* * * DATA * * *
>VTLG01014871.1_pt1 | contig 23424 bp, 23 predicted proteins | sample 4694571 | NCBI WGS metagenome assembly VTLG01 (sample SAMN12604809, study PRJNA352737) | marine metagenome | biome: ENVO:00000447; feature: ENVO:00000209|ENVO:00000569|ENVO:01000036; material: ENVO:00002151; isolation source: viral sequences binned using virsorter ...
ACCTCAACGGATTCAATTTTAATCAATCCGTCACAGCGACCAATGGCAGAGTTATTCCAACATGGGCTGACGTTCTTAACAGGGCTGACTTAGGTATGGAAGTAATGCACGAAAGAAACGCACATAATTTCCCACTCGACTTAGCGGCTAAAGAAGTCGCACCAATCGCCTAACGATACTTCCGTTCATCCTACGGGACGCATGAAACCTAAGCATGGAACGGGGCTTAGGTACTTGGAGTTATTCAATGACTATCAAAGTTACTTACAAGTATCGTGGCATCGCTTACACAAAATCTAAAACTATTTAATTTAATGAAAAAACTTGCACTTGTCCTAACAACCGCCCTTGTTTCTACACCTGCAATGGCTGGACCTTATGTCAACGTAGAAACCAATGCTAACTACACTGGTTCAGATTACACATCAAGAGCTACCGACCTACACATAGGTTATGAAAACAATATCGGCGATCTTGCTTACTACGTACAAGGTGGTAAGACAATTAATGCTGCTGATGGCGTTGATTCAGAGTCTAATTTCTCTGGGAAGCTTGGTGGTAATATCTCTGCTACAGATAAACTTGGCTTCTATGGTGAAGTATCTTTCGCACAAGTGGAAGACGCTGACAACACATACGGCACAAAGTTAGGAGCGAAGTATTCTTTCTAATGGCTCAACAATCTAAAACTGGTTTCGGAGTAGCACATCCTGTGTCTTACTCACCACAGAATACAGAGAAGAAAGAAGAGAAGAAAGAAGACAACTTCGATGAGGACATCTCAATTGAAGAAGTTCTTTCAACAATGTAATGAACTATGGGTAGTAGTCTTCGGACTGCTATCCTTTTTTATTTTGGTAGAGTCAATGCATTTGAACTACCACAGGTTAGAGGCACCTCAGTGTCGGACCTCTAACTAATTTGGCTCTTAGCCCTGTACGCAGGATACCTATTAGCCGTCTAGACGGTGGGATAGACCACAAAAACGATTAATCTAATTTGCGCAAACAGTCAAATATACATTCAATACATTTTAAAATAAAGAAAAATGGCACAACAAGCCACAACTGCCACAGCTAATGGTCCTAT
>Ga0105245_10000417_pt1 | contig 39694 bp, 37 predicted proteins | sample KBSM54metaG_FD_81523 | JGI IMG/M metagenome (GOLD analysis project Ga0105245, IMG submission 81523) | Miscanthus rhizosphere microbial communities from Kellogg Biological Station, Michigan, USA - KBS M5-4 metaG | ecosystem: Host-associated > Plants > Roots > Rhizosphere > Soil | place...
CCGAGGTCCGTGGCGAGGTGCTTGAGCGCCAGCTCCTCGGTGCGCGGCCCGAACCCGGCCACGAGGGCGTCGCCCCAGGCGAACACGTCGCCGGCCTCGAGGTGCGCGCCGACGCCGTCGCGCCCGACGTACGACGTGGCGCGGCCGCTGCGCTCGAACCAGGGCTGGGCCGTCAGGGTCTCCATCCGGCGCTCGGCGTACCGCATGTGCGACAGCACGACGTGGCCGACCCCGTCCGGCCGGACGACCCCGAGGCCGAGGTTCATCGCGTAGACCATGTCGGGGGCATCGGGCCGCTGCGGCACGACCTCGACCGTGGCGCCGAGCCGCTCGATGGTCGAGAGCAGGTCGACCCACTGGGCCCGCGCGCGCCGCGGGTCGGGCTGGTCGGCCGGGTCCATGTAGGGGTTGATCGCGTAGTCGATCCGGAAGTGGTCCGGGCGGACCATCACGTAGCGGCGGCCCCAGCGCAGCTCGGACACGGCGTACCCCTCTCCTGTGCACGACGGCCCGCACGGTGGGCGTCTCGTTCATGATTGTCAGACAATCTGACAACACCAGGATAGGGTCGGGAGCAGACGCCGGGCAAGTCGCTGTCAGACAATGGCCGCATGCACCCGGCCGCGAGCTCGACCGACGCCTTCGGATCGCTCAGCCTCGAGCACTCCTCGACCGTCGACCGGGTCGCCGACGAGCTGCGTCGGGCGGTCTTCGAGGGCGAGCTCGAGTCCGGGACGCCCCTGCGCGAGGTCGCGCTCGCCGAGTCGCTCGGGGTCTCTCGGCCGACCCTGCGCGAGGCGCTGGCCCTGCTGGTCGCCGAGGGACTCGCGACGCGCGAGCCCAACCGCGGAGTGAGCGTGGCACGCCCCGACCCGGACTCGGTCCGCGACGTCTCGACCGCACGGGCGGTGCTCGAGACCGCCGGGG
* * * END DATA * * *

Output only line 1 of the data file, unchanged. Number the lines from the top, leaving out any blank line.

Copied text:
>VTLG01014871.1_pt1 | contig 23424 bp, 23 predicted proteins | sample 4694571 | NCBI WGS metagenome assembly VTLG01 (sample SAMN12604809, study PRJNA352737) | marine metagenome | biome: ENVO:00000447; feature: ENVO:00000209|ENVO:00000569|ENVO:01000036; material: ENVO:00002151; isolation source: viral sequences binned using virsorter ...